Your Cyclamen will be happy in cool temperatures between 50-65°F (10-18°C). It will likely appreciate the coolest room in your house. Be sure to avoid placing it near heat sources like fireplaces or furnaces.

If your Cyclamen is subjected to unsuitable temperatures, it could experience wilted or yellowing leaves, and a decrease in flowers.

Temperatures that are too low may result in stunted growth and delayed flowering, whereas high temperatures can lead to a leggy plant and a loss of flowers.

Cyclamen likes humidity between 40-60%. Excessive humidity might cause the plant to rot, while too little humidity can make the leaves drop or curl, and flower buds wither. Keep an eye out for these signs, as they indicate that it’s time to adjust the humidity levels around your plant.

Soil and Planting

Cyclamen thrives in well-draining, slightly acidic soil that offers a perfect balance of moisture and aeration.

A nutrient-rich soil mix with a blend of peat-free compost with added perlite or grit is the way to go for Florist’s Cyclamen. It offers good drainage and ensures that the roots have access to oxygen, while also retaining moisture to ensure the long-lasting health of your plant.

Timing is everything when it comes to transplanting your Cyclamen. The best time is during its dormancy (which occurs after it finishes flowering, typically around early spring).

This will allow your plant to adjust to its new environment without putting energy into flowering, promoting a smooth transition and encouraging new growth in the following season.


Feeding your Cyclamen is vital to its growth and production of beautiful flowers. Apply a general-purpose fertilizer during the active growing season to provide the nutrients it needs.

Keep an eye out for signs of over-fertilization though, such as yellowing or wilting leaves (especially if you’ve ensured your Florist’s Cyclamen plant is being properly watered and maintained at its ideal temperature).

If you suspect over-fertilization, simply flush excess fertilizer from the soil by pouring water through it for several minutes. Make sure to let the water drain out of the pot completely to avoid root rot.


Expanding your Cyclamen collection is as easy as dividing the offsets that appear from the main tuber (a thick underground stem that stores energy for the plant, enabling it to survive dormancy each year).

Propagation via division of offsets:

  1. Wait for the right moment: Indoor Cyclamen plants enter a dormancy period after their flowers fade. During this time, their foliage will begin to yellow and die back. This dormancy period is a perfect time for propagation, as it lets the plant focus its energy on new growth, rather than maintaining existing foliage and flowering.
  2. Gently free the plant from its pot: Carefully remove your Cyclamen from its pot by grasping the plant’s base and cautiously loosening the soil around the edges of the pot. Once the plant is liberated from its pot, gently brush off excess soil from the roots and tuber.
  3. Examine the tuber and separate: Check the main tuber for small offsets growing around it. With a sharp sterilized knife or gardening shears, cut the offsets away from the main tuber. Ensure each offset has a portion of roots attached to it for the best chances of success.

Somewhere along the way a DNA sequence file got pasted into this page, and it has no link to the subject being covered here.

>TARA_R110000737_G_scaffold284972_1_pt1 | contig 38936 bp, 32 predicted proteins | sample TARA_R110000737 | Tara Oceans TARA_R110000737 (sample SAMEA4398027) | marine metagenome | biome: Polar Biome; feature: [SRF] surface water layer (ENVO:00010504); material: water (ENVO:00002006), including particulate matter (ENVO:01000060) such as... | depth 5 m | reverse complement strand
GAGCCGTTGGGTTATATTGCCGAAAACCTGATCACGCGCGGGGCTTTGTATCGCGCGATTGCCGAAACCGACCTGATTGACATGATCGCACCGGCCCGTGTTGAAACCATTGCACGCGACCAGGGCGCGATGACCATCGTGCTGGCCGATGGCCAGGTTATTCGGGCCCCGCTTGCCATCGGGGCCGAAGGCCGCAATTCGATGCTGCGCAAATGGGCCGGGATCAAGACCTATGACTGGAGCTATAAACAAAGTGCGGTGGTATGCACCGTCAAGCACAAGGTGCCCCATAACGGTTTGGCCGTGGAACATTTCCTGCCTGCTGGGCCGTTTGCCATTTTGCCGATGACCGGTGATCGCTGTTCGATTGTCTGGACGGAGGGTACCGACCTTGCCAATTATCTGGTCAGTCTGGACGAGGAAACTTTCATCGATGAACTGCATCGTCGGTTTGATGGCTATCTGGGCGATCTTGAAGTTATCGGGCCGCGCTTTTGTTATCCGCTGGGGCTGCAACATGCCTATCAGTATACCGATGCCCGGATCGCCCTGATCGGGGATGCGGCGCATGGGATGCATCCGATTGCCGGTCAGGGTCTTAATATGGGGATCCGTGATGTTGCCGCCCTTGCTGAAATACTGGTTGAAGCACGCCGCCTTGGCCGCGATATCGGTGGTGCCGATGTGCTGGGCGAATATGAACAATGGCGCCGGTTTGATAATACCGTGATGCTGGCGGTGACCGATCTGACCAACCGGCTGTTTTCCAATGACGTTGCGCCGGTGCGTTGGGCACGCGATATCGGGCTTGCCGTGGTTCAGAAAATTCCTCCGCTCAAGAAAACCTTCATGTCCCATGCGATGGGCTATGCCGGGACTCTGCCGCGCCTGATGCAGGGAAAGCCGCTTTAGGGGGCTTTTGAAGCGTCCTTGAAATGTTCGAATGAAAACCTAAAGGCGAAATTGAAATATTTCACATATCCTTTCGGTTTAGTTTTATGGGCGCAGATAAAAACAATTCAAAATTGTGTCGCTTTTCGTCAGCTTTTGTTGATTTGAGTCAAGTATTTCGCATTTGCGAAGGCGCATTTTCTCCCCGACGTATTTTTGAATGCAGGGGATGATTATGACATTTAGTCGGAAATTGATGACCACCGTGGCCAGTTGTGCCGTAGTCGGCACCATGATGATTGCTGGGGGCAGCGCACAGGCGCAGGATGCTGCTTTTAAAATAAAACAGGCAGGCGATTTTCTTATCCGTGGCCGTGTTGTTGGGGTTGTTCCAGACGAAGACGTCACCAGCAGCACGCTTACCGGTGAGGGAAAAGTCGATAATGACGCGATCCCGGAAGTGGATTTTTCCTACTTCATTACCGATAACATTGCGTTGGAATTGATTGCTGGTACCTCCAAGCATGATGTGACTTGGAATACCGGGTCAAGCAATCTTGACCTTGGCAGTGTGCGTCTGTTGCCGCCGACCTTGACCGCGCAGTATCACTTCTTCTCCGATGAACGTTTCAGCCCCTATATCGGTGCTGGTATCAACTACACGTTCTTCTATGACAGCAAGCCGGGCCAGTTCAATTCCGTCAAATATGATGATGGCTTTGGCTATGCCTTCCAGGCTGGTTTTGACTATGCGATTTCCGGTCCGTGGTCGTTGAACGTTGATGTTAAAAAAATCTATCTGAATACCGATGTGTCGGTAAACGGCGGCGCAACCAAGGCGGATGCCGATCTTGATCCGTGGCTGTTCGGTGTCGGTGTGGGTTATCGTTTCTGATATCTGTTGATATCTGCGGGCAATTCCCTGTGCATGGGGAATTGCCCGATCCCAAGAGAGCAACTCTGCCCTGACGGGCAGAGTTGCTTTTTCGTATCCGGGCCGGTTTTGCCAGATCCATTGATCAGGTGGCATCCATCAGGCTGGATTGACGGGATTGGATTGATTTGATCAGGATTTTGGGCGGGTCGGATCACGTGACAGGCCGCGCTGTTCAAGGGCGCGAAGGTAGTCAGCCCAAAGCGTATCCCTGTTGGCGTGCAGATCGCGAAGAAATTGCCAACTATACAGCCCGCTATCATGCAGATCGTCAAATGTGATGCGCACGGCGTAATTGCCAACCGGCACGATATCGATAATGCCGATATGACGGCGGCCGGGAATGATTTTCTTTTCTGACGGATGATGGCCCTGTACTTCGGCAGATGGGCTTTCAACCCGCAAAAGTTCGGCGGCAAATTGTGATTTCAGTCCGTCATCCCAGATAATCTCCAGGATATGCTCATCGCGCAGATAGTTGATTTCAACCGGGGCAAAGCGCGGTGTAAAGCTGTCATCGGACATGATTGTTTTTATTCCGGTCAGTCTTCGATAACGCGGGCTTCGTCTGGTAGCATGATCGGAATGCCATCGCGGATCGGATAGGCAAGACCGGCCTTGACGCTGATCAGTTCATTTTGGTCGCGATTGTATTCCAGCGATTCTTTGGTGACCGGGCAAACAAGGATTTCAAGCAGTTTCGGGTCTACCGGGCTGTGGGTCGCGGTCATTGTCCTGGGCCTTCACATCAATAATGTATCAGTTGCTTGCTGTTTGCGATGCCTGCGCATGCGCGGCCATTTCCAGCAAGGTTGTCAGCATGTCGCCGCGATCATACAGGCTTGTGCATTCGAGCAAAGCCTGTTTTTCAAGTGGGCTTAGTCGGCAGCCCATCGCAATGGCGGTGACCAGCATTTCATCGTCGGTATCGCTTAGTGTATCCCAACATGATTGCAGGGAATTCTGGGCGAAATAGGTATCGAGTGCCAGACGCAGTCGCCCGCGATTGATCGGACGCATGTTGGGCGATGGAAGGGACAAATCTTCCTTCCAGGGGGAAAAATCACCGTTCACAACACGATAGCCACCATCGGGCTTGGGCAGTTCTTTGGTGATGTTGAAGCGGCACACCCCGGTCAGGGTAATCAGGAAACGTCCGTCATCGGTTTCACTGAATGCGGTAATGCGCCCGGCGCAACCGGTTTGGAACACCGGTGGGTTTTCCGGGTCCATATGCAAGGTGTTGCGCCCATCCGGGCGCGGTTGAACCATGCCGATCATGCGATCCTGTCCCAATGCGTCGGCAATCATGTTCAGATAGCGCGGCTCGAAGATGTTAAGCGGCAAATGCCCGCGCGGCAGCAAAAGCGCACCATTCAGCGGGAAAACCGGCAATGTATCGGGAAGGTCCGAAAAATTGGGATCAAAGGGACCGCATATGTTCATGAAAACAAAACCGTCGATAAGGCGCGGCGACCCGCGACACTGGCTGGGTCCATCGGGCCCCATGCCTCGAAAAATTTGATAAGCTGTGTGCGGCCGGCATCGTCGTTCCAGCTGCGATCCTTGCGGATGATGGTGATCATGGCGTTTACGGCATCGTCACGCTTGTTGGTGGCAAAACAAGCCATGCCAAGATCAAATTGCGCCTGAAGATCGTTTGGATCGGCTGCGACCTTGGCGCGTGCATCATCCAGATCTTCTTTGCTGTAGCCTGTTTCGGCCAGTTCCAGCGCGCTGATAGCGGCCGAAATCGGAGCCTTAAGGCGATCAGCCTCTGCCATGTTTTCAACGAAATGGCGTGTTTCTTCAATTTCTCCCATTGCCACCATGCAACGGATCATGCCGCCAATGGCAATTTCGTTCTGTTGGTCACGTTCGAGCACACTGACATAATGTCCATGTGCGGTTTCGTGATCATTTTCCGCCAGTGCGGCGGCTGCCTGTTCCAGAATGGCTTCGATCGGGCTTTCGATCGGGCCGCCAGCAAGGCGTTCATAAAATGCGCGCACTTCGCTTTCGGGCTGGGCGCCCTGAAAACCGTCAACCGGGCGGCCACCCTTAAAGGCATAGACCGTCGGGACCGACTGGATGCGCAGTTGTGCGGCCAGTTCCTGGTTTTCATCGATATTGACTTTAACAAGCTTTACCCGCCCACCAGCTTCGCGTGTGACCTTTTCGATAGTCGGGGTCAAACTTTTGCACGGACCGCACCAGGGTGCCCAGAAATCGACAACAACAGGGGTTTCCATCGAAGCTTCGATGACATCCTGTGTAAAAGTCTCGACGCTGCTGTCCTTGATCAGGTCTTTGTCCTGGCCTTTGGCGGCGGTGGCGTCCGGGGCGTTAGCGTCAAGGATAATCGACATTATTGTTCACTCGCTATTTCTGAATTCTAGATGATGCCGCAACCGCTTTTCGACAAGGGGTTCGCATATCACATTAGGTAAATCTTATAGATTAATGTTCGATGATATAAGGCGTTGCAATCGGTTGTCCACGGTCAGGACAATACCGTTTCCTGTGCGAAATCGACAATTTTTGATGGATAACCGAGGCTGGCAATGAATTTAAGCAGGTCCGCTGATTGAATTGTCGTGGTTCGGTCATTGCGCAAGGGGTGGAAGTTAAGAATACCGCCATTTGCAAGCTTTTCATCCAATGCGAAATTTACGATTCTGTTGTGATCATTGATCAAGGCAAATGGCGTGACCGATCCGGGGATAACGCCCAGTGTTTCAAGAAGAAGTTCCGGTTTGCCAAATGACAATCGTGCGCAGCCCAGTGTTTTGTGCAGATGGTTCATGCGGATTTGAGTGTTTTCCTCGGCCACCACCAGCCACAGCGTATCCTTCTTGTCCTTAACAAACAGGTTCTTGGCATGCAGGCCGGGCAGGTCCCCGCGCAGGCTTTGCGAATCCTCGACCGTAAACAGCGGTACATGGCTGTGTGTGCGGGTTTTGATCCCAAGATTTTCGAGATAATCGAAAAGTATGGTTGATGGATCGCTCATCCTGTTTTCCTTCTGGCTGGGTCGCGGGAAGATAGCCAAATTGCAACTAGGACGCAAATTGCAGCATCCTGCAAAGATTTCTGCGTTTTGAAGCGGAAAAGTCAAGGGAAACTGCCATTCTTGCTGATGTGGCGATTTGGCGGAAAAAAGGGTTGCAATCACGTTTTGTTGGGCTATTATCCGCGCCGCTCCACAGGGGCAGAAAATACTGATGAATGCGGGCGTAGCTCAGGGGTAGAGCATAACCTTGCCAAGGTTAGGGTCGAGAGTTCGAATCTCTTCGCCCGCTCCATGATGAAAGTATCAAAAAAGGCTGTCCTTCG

4. Give the offsets a new home: Fill new pots with a well-draining potting mix. Plant each offset into its new pot, positioning the tuber so that the top is just below the soil surface. Water the soil lightly to help settle it around the tuber.
  5. Nurture the new plants: Place the newly potted offsets in a bright spot that receives indirect light. Keep the soil lightly moist but not waterlogged, and provide consistent temperatures between 50-65°F (10-18°C) for optimal growth. Be patient, as new growth may take a few weeks to appear.

Our propagation tips:

  • Keep it clean: Before starting the propagation process, ensure that your hands and work surface are clean, and that any tools you use to cut are sterilized to avoid introducing infections.
  • Embrace the cool: Cyclamen plants prefer a slightly cooler environment than many other houseplants. Place your offsets in a cooler area of your home, away from heat sources.

Common Issues

Cyclamen plant care means sometimes dealing with issues like yellow leaves, but we’re here to help diagnose and solve the problem.

Yellowing Leaves

This is often due to overwatering or inadequate drainage. To pinpoint the problem, check if the leaves are turning yellow and feel mushy or limp.

If so, get your plant back on track by allowing the soil to dry out between waterings, and double-check that your pot has proper drainage holes.

By adjusting your watering routine, you’ll help prevent yellow leaves from returning in the future. If needed, give your Cyclamen a fresh start by repotting it into new soil with better drainage.

Summer Dormancy

Cyclamen needs a little downtime during the warmest part of the year — think of it as a well-deserved break. While this isn’t a problem, it is something to keep an eye out for.

You might observe the leaves turning yellow and the plant seeming to wilt, but don’t panic! Just reduce watering and store the plant in a cool, dry, and dark place.

Once summer passes, it’s time to gently wake your plant from its slumber: gradually reintroduce light and increase watering to encourage new growth.

Pests and Diseases